The 2019 fire season was a welcome reprieve from the last two record-breaking years, but B.C.’s fire suppression costs still went over budget.
After 2017 saw more than 1.2 million hectares burn across the province, the most area ever burned on record in the province up to that point in time, that record only stood for one year. The following summer saw more than 1.3 million hectares burn.
Despite the unprecedented wildfires, thousands of firefighters worked tirelessly across the province to contain the raging wildfires, and no one was killed by fires during either season.
The work didn’t come cheap though – the province spent $521 million on suppression in 2017, followed by $455 million in 2018, despite budgeting just $64 million.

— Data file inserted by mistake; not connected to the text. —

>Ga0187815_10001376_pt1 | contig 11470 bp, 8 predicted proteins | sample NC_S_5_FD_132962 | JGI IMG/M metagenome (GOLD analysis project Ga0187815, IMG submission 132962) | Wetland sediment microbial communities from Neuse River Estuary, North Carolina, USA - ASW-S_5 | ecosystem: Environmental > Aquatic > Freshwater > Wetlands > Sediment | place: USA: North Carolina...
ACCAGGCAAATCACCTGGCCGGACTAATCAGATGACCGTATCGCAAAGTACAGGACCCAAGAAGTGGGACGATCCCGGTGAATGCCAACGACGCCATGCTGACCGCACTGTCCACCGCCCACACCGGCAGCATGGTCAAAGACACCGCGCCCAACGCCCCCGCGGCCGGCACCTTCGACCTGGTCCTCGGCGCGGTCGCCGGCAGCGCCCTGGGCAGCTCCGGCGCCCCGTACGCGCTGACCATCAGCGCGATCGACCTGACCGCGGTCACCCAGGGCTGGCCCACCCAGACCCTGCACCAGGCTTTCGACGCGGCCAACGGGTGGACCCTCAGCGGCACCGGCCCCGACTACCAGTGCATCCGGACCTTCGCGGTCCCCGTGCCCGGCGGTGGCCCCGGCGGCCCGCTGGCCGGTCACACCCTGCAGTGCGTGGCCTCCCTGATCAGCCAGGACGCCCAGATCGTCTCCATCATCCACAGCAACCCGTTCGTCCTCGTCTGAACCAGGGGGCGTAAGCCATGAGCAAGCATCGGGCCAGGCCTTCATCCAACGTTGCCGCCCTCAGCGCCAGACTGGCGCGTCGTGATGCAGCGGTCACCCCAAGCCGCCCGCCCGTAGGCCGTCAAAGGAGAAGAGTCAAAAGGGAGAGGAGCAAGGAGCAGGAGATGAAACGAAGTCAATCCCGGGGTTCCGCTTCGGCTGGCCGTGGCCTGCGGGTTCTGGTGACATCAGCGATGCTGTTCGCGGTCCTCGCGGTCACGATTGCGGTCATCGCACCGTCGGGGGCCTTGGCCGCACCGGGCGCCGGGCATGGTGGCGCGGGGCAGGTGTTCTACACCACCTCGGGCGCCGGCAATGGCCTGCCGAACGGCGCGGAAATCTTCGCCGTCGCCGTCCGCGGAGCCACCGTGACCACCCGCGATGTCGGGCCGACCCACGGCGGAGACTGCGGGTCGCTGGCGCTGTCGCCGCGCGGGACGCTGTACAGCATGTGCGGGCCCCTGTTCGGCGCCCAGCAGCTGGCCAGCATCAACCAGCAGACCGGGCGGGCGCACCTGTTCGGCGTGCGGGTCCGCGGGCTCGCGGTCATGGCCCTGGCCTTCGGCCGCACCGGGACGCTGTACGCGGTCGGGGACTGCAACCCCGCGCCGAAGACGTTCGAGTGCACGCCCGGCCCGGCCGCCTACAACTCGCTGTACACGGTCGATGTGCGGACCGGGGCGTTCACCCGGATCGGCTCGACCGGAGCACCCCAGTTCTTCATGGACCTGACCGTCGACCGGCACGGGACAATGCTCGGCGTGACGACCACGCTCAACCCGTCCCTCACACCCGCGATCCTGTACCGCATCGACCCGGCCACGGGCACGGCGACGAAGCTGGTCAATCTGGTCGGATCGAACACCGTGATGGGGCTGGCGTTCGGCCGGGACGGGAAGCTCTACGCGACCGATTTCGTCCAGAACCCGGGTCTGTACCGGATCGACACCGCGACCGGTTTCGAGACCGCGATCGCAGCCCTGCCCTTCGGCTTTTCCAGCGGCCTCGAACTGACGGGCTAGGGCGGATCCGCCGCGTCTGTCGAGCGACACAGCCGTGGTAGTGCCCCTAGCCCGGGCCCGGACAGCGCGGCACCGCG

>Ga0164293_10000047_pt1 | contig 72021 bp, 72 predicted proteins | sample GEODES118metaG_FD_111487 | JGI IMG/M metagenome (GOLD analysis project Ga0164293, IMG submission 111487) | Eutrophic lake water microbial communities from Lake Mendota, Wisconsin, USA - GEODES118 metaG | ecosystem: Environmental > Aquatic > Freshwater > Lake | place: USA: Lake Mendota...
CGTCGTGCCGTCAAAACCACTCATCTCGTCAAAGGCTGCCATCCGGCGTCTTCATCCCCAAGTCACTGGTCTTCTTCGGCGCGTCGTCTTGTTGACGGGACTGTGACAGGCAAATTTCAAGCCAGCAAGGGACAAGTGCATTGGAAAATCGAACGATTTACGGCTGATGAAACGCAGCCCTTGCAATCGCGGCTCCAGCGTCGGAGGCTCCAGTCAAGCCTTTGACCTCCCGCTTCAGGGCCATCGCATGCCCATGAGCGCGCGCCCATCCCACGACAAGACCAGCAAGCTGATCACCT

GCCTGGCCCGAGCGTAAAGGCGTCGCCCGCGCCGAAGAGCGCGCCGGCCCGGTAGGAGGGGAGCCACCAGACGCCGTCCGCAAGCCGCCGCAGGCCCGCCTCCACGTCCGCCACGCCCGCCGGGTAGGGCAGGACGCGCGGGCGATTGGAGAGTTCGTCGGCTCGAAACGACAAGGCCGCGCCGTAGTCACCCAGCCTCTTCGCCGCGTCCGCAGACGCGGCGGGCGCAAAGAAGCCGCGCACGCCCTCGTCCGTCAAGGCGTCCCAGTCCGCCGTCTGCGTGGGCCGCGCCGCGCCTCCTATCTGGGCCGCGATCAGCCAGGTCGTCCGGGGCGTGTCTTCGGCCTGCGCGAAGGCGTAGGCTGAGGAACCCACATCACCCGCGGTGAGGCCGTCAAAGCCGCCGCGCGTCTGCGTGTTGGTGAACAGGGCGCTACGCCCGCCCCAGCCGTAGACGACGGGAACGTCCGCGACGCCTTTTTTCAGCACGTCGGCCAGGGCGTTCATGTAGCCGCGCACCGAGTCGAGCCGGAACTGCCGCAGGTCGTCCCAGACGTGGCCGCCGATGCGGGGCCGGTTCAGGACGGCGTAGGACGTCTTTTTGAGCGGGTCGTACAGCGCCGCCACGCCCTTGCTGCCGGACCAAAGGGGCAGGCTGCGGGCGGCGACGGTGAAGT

This past spring, the provincial government announced they would be boosting the budget for fire suppression to $101 million, to allow for better planning and prevention. The government still has authority to spend well beyond what’s budgeted though, when needed.
Despite fears of a “three-peat,” the 2019 fire season paled in comparison to the past two. Just 20,965 hectares burned across the province – 1.5 per cent of the area that burned the previous year.
B.C.’s suppression costs this year still hit more than $125 million though, although a portion of that is from assisting with fires in Alberta, Ontario, Yukon and Alaska. The province will recover about $18 million from those other jurisdictions.
That still leaves B.C. with a $107 million bill for a relatively tame fire season, $6 million more than the increased budget allows for.
The 10-year average for fire suppression costs is about $242 million, although the 2017 and 2018 figures no doubt skew that figure.